My Favorite Quotes From Insanely Simple: The Obsession That Drives Apple’s Success

Book by Ken Segall

Gustavs Cirulis
Jan 13, 2014 · 3 min read

“People think focus means saying yes to the thing you've got to focus on. But that's not what it means at all. It means saying no to the hundred other good ideas that there are. You have to pick carefully. I'm actually as proud of the things we haven't done as the things we have done. Innovation is saying no to a thousand things.”

“The reality is that providing too many choices is a quick way to drive people to confusion.”

“He [Steve Jobs] wasn't a big fan of wizzy animations. He believed that such things were “lazy”, the mark of a company trying to wow visitors with eye candy rather than substance.”

“It drove Steve batty to see in twenty slides what could be spoken in three sentences. He valued time way too much for that. He preferred straight talk and raw content to a slick presentation. In fact, a slick presentation would only make him suspect that you were fluffing up the few facts you really had.”

Many people incorrectly assume that by increasing the word count they will demonstrate their smarts, when the opposite is almost always closer to reality.

“When you first start off trying to solve a problem, the first solutions you come up with are very complex, and most people stop there. But if you keep going , and live with the problem and peel more layers of the onion off, you can sometimes arrive at some very elegant and simple solutions.”

“Be mindful of the fact that every time you attempt to communicate more than one thing, you're splitting the attention of those you're talking to — weather they're customers or colleagues. If it's necessary to deliver multiple messages, find a common theme that unites them all and push hard on the idea. You want people to remember what you say — and the more you cram into your communication, the more difficult you make it for them.”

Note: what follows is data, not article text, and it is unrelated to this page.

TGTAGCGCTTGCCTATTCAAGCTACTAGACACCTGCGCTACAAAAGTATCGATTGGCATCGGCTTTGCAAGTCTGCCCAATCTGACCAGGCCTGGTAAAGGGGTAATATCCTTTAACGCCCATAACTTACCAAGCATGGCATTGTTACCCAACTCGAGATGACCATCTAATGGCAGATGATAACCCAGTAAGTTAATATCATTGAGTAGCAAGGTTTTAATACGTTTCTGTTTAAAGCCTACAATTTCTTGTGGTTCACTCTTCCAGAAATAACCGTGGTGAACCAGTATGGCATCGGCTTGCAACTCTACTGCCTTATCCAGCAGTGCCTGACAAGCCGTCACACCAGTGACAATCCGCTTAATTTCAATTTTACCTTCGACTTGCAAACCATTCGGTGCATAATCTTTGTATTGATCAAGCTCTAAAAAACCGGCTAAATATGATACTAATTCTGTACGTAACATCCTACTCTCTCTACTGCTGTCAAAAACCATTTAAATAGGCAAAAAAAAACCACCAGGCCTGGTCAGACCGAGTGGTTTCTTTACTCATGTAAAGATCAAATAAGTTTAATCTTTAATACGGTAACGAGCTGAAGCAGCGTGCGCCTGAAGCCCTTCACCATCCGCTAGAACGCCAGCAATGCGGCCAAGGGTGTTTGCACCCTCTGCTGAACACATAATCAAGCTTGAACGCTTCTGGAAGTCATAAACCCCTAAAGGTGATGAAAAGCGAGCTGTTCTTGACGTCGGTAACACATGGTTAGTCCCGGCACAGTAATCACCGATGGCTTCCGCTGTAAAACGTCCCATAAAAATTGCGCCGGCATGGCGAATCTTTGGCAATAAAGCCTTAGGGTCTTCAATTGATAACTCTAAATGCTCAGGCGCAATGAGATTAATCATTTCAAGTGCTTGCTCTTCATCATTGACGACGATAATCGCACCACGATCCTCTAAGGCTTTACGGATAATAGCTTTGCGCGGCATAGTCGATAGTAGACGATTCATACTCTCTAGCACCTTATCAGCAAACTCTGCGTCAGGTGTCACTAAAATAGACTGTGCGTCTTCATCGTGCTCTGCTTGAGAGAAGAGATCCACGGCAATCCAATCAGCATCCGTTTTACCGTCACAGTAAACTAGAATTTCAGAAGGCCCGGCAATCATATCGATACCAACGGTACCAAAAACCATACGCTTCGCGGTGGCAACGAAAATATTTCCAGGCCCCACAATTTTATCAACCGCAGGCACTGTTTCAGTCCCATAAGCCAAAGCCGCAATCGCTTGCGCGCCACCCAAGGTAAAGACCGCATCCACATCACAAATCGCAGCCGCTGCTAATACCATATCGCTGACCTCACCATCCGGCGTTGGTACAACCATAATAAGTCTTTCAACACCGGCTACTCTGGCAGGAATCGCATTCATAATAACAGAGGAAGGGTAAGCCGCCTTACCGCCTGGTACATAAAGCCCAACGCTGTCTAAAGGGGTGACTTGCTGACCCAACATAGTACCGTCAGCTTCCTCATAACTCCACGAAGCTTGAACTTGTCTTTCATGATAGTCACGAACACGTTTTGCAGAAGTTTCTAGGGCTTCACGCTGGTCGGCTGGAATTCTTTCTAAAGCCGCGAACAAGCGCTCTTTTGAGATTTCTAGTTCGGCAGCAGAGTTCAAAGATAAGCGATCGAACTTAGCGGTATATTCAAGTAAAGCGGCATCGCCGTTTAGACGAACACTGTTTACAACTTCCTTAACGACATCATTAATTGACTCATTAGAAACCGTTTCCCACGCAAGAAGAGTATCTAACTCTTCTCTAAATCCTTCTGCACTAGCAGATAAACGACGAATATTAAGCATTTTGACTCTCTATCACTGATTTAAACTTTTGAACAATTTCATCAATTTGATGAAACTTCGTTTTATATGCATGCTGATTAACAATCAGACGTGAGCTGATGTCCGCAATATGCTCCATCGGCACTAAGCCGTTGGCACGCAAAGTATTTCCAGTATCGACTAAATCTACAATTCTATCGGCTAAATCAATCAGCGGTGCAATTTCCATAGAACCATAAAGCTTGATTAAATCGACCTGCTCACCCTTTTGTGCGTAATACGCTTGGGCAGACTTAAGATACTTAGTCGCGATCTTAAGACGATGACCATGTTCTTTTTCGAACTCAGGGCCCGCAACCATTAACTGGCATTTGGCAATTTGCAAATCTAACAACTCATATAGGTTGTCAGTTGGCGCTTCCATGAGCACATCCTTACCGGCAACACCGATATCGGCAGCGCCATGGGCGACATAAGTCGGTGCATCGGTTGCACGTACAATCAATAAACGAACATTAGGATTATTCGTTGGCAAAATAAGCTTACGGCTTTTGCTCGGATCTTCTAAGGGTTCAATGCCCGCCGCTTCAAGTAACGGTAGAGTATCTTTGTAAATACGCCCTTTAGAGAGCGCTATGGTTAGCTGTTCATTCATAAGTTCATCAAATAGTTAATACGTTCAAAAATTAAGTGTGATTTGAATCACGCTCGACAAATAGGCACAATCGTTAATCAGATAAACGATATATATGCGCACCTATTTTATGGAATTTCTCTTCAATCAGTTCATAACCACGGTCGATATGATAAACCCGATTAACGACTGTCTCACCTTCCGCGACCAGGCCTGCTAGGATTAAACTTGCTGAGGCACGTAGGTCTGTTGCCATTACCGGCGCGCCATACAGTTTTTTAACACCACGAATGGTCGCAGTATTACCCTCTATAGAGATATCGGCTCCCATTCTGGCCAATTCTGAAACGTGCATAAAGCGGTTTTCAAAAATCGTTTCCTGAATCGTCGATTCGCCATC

“Though many writers never seem to grasp the point, using intelligent words does not necessary make you appear smarter. The best way to make yourself or your company look smart is to express an idea simply and with perfect clarity. No matter who your audience is, it's more effective to communicate as people do naturally. In simple sentences. Using simple words. Simplicity is its own form of cleverness — saying a great deal by saying little.”

“Don't allow the discouragement of others to force compromise upon your ideas. Push. If you can't get satisfaction with one person or vendor, move to another. If there was one area in which Steve Jobs had a well-deserved reputation for being impossible, this was it. He was relentless about executing ideas and demanding the people perform.”

“Simple can be harder than complex. You have to work hard to get your thinking clean to make it simple. But it's worth it in the end, because once you get there, you can move mountains.”

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